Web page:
Queen Elizabeth II of England died, but she was ‘the rock’ on which the modern United Kingdom was built. Humanity remembers her as one of the characters she has written and has shaped many of the most relevant chapters in history.
The coffin of Queen Elizabeth II will be taken to the Scottish cathedral of St Giles, in Edinburgh, in three days and will lie there for 24 hours, in which citizens can come to pay their respects.
The lifeless body of the sovereign, who died on September 8, 2022 at the age of 96 at Balmoral Castle (Scotland), will first be transferred to the Holyrood residence, seat of the Scottish Parliament, and from there it will be taken predictably on Sunday to the cathedral, located on the Royal Mile in Edinburgh, halfway between the two buildings.
After the news was announced, the Rev. Calum MacLeod, minister of that temple, recalled that the queen was a “strong and faithful servant.”
“With the entire nation, at St Giles Cathedral we mourn the death of Her Majesty the Queen, a strong and faithful servant to the United Kingdom and the Commonwealth for many years,” the religious said on the temple’s website.
The cathedral will officiate a service for the sovereign and her children are expected to come in the coming days to watch over their mother’s body, in what is known as the Vigil of the princes. EFE
The life of Queen Elizabeth II
Elizabeth Alexandra Mary was born on April 21, 1926 in London, England. Her parents were the Duke of York George VI and Elizabeth I (who later became King and Queen).
He was named after his mother, Queen Elizabeth; her paternal great-grandmother, Queen Alexandra, and her paternal grandmother, Queen Mary.
She was not named heir apparent to the throne when her uncle, King Edward VII, abdicated, because there was the possibility of an heir.
Her official title since March 26, 1953 is: Elizabeth II, by the Grace of God, of the United Kingdom of Great Britain and Northern Ireland and Queen of Her Other Realms and Territories, Head of the Commonwealth of Nations and Defender of Faith. She is the sixth woman to ascend the British throne and the longest-reigning monarch. In September 2015, she broke the record set by her great-great-grandmother, Queen Victoria, after 63 years and 216 days on the throne.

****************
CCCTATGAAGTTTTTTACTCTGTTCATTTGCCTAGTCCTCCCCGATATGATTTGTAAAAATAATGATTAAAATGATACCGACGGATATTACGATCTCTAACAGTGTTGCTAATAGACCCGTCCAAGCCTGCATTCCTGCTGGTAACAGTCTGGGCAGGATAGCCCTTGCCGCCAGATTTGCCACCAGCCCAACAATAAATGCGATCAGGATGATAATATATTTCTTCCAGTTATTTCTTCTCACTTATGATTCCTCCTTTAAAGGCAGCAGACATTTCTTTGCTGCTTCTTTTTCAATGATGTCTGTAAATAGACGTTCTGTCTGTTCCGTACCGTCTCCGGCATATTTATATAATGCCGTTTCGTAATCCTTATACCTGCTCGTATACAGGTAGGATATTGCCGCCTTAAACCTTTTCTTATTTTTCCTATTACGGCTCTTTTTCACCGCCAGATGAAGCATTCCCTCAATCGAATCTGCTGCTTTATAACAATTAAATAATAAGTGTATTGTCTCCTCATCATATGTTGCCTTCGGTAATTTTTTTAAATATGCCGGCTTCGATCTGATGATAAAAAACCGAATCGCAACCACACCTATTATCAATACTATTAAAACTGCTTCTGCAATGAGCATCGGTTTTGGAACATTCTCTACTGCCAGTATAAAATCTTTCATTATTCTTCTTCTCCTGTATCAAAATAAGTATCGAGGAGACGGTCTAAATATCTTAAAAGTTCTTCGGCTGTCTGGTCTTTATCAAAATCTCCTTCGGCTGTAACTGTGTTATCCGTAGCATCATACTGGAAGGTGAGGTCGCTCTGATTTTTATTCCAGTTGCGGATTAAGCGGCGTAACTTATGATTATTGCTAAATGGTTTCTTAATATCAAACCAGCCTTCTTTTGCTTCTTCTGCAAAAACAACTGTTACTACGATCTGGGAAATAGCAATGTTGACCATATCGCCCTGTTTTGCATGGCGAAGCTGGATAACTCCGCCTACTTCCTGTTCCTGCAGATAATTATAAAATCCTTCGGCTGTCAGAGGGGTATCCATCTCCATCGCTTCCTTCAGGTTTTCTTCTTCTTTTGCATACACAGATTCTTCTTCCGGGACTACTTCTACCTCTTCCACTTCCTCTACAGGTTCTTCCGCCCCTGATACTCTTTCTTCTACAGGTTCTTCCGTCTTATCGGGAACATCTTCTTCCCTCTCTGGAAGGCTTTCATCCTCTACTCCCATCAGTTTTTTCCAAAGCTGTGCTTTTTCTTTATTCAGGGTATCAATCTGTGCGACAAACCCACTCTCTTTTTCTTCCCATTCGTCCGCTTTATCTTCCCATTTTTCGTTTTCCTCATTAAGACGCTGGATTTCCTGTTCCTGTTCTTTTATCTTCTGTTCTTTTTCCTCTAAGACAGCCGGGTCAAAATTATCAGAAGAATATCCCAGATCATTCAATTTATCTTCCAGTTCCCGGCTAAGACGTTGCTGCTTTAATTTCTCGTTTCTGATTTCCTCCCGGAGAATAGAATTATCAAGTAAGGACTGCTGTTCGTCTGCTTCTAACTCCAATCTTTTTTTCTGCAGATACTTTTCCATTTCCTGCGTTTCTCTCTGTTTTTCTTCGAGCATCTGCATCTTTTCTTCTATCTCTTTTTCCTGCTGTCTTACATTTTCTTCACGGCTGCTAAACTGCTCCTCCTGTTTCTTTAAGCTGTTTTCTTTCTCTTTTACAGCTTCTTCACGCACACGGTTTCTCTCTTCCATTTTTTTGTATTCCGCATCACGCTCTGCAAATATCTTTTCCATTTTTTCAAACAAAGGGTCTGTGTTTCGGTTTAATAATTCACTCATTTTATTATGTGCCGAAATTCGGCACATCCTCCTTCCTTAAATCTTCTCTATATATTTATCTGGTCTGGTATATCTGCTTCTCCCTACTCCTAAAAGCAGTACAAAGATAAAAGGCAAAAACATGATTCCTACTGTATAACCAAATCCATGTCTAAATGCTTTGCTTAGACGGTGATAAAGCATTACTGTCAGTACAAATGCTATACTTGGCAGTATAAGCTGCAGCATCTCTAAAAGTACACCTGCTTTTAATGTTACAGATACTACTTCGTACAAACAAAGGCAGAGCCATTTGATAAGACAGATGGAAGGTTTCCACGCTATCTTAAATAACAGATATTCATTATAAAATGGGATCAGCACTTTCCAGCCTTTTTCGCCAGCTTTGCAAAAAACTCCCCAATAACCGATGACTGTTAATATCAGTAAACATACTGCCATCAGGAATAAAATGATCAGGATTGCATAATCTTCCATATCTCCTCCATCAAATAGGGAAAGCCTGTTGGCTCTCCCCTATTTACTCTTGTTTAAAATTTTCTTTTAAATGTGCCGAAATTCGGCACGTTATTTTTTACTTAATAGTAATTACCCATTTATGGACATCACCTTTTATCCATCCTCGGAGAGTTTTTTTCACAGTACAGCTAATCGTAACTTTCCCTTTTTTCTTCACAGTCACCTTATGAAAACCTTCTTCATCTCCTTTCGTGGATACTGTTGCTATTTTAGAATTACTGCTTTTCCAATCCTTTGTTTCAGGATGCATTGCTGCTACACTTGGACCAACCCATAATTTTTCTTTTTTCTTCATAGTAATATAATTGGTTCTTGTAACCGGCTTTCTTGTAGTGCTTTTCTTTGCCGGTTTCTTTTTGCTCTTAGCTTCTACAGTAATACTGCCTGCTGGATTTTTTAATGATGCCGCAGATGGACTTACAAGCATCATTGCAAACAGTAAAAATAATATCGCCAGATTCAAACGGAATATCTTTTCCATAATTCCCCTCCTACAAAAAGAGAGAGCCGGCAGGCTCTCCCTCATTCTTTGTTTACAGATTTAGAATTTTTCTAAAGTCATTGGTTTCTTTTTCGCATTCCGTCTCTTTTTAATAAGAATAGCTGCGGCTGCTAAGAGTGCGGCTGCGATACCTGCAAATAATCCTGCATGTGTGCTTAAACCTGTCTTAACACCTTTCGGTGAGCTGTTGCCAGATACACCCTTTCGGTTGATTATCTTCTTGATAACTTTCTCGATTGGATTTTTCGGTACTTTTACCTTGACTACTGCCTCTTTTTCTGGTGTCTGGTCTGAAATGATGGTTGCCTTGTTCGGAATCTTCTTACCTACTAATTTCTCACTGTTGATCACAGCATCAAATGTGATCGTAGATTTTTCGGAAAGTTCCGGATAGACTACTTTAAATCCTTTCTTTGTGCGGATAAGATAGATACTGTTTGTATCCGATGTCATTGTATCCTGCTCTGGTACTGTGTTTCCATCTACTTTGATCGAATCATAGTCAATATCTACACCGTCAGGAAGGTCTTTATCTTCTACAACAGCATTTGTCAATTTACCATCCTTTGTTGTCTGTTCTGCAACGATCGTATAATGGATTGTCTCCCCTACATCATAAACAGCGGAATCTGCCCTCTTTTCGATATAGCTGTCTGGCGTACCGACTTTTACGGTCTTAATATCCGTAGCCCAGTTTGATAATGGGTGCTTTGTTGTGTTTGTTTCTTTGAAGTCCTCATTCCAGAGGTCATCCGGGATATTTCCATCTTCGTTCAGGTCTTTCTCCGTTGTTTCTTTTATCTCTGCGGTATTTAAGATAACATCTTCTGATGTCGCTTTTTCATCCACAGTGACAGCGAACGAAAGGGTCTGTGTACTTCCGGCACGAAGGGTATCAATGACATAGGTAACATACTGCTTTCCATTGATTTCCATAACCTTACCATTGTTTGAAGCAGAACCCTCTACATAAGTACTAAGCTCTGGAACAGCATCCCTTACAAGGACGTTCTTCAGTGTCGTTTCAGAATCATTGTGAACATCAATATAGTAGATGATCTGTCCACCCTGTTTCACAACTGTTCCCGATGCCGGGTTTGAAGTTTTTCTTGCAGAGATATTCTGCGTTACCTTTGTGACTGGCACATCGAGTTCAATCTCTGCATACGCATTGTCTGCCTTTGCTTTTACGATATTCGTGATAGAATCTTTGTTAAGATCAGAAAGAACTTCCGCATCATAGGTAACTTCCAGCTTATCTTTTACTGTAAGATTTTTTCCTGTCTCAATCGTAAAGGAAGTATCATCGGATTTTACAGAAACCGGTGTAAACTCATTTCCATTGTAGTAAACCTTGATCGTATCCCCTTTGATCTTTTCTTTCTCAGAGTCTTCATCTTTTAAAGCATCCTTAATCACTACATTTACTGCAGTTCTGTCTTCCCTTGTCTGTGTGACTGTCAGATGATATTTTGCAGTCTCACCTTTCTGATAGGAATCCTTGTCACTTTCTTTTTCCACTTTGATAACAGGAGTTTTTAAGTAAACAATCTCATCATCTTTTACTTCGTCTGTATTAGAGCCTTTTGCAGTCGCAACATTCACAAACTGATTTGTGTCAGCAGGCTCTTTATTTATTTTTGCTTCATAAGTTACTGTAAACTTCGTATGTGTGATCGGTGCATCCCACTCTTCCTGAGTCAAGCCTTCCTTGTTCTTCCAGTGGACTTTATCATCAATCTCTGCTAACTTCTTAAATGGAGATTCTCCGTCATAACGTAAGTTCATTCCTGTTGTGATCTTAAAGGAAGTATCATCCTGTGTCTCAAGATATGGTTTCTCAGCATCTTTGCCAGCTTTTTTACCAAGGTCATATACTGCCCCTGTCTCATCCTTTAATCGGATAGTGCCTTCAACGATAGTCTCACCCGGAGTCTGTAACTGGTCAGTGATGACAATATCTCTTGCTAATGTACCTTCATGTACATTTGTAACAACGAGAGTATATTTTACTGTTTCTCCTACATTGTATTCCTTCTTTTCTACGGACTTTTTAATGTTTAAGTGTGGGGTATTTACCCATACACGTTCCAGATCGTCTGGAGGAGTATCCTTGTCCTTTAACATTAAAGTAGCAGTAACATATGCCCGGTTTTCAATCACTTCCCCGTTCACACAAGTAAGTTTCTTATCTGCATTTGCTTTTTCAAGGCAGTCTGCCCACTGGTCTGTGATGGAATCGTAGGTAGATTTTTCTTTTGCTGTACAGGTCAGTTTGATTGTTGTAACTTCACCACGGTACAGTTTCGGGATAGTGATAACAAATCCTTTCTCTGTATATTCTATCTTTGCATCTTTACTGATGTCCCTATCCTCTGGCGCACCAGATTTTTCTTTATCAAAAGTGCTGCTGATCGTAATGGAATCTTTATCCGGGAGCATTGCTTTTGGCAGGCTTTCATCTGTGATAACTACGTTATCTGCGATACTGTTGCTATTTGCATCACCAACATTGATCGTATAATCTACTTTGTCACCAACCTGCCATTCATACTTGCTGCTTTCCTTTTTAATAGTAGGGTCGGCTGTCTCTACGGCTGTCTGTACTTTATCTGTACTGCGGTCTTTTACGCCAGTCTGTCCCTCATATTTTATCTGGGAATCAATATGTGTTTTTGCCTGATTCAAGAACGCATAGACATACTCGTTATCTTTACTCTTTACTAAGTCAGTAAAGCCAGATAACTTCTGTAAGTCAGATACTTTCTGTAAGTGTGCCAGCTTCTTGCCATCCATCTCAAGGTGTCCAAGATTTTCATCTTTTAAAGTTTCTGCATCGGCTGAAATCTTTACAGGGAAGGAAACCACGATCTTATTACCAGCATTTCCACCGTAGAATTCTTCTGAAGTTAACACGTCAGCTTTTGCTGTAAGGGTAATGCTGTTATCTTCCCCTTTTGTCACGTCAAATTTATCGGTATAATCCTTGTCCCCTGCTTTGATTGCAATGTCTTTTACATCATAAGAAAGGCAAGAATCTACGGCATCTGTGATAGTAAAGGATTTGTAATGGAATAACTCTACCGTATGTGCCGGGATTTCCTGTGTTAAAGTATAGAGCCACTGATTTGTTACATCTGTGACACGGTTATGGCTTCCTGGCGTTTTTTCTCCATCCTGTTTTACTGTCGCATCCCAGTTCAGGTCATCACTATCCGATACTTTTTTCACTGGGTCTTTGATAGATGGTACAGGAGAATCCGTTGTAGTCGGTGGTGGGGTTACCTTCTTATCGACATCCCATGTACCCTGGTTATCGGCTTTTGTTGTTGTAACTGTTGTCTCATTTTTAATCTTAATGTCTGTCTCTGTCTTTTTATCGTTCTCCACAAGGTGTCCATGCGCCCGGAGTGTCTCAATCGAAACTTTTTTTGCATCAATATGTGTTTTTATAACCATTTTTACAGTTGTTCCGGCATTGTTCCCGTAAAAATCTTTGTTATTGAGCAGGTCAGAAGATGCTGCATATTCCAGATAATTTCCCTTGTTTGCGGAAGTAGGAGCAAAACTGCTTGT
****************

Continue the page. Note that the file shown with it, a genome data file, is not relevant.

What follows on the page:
April 21: Princess Elizabeth Alexandra Maria is born, third in line to the throne and first of the children of the royal family to be baptized in the Buckingham Palace chapel.
December 11: Elizabeth becomes heir presumptive when her father becomes King George VI, following the abdication of his brother, King Edward VIII.
May 12: Elizabeth attends the coronation of her parents, King George VI and Queen Elizabeth. She is the first woman who, being her heiress presumptive, sees her parents crowned.
World War II begins. Elizabeth moves, along with her sister, to the Royal Castle of Windsor. It is believed that this was the period in which Elizabeth met Prince Philip of Greece.
King George VI appoints Elizabeth honorary colonel of the 500th Grenadier Guards Regiment of the Royal Army with whom she makes her official public debut at Windsor Palace.
Elizabeth is appointed member of the Privy Council and the Council of State, which is enabled to take over the functions of the king during his absence from the country.
Princess Elizabeth marries Philip. After receiving British citizenship and relinquishing his Greek title, Philip becomes Royal Highness to Prince Philip, Duke of Edinburgh. Elizabeth acquires the title of Duchess of Edinburgh.
King George VI dies of lung cancer and Elizabeth ascends the throne. The queen decrees that she and her descendants will continue to use the Windsor surname, first adopted by the British royal family during World War I.
The coronation takes place in Westminster Abbey.
Queen Elizabeth II and Prince Philip make their first state visit to the United States. She delivers her first speech to the United Nations General Assembly.
Queen Elizabeth II dedicates one hectare of Runnymede land to build a memorial to US President John F. Kennedy.
A teenager, Marcus Simon Sarjeant, shoots the Queen six times as she takes part in a parade in London. He is arrested and charged with treason.
The Queen addresses a joint session of the United States Congress.
She is the first British monarch to do so.
Prime Minister John Major announces that the Queen will start paying taxes on her personal income. Her personal fortune is estimated at $11.7 billion.
For the first time, Buckingham Palace is open to the public. The money raised from the tours goes to help pay for the restoration of Windsor Castle.
nineteen ninety five
After intense media coverage of the Prince and Princess of Wales’s estrangement and extramarital affairs, the Queen is urging them to divorce.
The Queen addresses the nation live and on television to express her grief at the death of Princess Diana.
The Queen and Prince Philip are visiting the United States for the 400th anniversary of the arrival of the first British company in the country, at Jamestown in 1607.